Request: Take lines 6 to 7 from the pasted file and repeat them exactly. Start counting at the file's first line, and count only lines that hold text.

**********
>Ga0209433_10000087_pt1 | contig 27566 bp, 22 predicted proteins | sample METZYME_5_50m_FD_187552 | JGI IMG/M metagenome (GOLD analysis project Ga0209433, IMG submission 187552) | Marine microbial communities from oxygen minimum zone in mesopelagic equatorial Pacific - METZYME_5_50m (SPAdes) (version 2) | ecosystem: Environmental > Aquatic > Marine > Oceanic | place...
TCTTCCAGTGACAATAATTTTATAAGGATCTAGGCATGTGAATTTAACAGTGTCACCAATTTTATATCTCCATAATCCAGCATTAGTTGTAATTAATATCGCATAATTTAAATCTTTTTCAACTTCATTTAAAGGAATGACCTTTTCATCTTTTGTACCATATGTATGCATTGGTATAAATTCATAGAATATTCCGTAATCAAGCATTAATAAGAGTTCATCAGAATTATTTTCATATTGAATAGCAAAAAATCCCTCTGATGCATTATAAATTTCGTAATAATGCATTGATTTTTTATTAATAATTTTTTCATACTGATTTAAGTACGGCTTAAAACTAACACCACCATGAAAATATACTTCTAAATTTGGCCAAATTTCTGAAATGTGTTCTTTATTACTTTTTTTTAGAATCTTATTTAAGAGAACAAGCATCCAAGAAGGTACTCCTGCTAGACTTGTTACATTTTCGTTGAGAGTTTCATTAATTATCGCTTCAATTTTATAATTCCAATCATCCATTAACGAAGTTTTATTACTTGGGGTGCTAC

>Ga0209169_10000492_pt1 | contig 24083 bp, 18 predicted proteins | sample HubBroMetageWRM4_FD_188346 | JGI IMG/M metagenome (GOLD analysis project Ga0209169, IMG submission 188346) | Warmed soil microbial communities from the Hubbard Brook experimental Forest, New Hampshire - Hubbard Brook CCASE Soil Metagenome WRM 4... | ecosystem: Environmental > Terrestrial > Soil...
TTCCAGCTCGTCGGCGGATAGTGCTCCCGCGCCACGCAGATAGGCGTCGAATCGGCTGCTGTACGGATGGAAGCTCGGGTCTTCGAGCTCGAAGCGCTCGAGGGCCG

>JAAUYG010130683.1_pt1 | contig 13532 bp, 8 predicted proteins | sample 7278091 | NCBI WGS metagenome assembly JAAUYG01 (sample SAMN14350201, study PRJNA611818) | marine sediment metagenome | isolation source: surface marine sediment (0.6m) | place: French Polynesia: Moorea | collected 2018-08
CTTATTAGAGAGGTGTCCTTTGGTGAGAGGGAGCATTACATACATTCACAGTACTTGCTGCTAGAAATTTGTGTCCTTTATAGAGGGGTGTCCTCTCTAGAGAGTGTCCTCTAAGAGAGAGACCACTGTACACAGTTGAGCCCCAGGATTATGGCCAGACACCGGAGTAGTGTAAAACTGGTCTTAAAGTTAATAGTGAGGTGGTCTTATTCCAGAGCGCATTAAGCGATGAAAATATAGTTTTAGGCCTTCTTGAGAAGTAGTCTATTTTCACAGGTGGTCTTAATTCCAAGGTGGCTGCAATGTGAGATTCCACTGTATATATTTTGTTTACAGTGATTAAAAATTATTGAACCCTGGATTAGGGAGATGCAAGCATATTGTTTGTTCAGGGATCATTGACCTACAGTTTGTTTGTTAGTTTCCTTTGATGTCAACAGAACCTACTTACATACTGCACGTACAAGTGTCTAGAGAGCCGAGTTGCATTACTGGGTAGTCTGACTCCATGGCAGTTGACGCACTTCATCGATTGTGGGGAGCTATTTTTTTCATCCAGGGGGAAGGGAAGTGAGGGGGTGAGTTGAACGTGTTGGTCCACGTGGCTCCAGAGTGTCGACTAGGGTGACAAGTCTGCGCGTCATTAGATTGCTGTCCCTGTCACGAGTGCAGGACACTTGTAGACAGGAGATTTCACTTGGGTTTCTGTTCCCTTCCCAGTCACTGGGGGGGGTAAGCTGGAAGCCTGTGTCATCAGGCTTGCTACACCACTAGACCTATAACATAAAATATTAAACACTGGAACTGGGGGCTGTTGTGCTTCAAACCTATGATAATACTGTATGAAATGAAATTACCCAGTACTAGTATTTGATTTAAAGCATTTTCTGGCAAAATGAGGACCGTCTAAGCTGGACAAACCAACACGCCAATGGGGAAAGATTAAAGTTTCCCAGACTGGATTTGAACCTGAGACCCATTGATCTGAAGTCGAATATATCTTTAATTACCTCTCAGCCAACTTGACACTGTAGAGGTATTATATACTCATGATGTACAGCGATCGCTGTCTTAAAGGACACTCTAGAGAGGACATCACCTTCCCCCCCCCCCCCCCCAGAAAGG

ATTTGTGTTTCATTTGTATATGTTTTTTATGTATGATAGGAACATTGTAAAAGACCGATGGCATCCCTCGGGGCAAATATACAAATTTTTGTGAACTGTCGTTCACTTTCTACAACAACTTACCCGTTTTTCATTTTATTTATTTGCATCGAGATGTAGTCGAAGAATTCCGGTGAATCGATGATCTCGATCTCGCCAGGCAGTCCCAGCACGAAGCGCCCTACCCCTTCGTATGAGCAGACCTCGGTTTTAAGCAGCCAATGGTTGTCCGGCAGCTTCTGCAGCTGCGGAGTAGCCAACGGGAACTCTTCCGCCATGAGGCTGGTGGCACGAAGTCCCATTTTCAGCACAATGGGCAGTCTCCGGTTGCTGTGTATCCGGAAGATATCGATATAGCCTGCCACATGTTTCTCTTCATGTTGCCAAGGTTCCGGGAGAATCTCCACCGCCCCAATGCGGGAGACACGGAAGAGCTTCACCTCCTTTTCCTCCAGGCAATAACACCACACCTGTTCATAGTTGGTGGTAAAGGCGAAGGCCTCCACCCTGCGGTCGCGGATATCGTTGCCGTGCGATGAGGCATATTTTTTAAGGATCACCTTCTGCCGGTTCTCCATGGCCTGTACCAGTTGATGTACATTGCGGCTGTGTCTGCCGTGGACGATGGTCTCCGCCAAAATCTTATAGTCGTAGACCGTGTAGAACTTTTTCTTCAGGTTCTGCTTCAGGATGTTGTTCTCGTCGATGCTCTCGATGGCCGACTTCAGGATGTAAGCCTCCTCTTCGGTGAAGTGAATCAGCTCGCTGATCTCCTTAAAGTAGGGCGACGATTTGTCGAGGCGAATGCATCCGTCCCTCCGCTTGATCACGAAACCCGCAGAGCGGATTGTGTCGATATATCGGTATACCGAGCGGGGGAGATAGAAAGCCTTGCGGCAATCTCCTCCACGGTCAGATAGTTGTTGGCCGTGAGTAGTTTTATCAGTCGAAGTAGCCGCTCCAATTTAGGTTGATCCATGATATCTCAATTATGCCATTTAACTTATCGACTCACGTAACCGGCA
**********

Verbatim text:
CTTATTAGAGAGGTGTCCTTTGGTGAGAGGGAGCATTACATACATTCACAGTACTTGCTGCTAGAAATTTGTGTCCTTTATAGAGGGGTGTCCTCTCTAGAGAGTGTCCTCTAAGAGAGAGACCACTGTACACAGTTGAGCCCCAGGATTATGGCCAGACACCGGAGTAGTGTAAAACTGGTCTTAAAGTTAATAGTGAGGTGGTCTTATTCCAGAGCGCATTAAGCGATGAAAATATAGTTTTAGGCCTTCTTGAGAAGTAGTCTATTTTCACAGGTGGTCTTAATTCCAAGGTGGCTGCAATGTGAGATTCCACTGTATATATTTTGTTTACAGTGATTAAAAATTATTGAACCCTGGATTAGGGAGATGCAAGCATATTGTTTGTTCAGGGATCATTGACCTACAGTTTGTTTGTTAGTTTCCTTTGATGTCAACAGAACCTACTTACATACTGCACGTACAAGTGTCTAGAGAGCCGAGTTGCATTACTGGGTAGTCTGACTCCATGGCAGTTGACGCACTTCATCGATTGTGGGGAGCTATTTTTTTCATCCAGGGGGAAGGGAAGTGAGGGGGTGAGTTGAACGTGTTGGTCCACGTGGCTCCAGAGTGTCGACTAGGGTGACAAGTCTGCGCGTCATTAGATTGCTGTCCCTGTCACGAGTGCAGGACACTTGTAGACAGGAGATTTCACTTGGGTTTCTGTTCCCTTCCCAGTCACTGGGGGGGGTAAGCTGGAAGCCTGTGTCATCAGGCTTGCTACACCACTAGACCTATAACATAAAATATTAAACACTGGAACTGGGGGCTGTTGTGCTTCAAACCTATGATAATACTGTATGAAATGAAATTACCCAGTACTAGTATTTGATTTAAAGCATTTTCTGGCAAAATGAGGACCGTCTAAGCTGGACAAACCAACACGCCAATGGGGAAAGATTAAAGTTTCCCAGACTGGATTTGAACCTGAGACCCATTGATCTGAAGTCGAATATATCTTTAATTACCTCTCAGCCAACTTGACACTGTAGAGGTATTATATACTCATGATGTACAGCGATCGCTGTCTTAAAGGACACTCTAGAGAGGACATCACCTTCCCCCCCCCCCCCCCCAGAAAGG

ATTTGTGTTTCATTTGTATATGTTTTTTATGTATGATAGGAACATTGTAAAAGACCGATGGCATCCCTCGGGGCAAATATACAAATTTTTGTGAACTGTCGTTCACTTTCTACAACAACTTACCCGTTTTTCATTTTATTTATTTGCATCGAGATGTAGTCGAAGAATTCCGGTGAATCGATGATCTCGATCTCGCCAGGCAGTCCCAGCACGAAGCGCCCTACCCCTTCGTATGAGCAGACCTCGGTTTTAAGCAGCCAATGGTTGTCCGGCAGCTTCTGCAGCTGCGGAGTAGCCAACGGGAACTCTTCCGCCATGAGGCTGGTGGCACGAAGTCCCATTTTCAGCACAATGGGCAGTCTCCGGTTGCTGTGTATCCGGAAGATATCGATATAGCCTGCCACATGTTTCTCTTCATGTTGCCAAGGTTCCGGGAGAATCTCCACCGCCCCAATGCGGGAGACACGGAAGAGCTTCACCTCCTTTTCCTCCAGGCAATAACACCACACCTGTTCATAGTTGGTGGTAAAGGCGAAGGCCTCCACCCTGCGGTCGCGGATATCGTTGCCGTGCGATGAGGCATATTTTTTAAGGATCACCTTCTGCCGGTTCTCCATGGCCTGTACCAGTTGATGTACATTGCGGCTGTGTCTGCCGTGGACGATGGTCTCCGCCAAAATCTTATAGTCGTAGACCGTGTAGAACTTTTTCTTCAGGTTCTGCTTCAGGATGTTGTTCTCGTCGATGCTCTCGATGGCCGACTTCAGGATGTAAGCCTCCTCTTCGGTGAAGTGAATCAGCTCGCTGATCTCCTTAAAGTAGGGCGACGATTTGTCGAGGCGAATGCATCCGTCCCTCCGCTTGATCACGAAACCCGCAGAGCGGATTGTGTCGATATATCGGTATACCGAGCGGGGGAGATAGAAAGCCTTGCGGCAATCTCCTCCACGGTCAGATAGTTGTTGGCCGTGAGTAGTTTTATCAGTCGAAGTAGCCGCTCCAATTTAGGTTGATCCATGATATCTCAATTATGCCATTTAACTTATCGACTCACGTAACCGGCA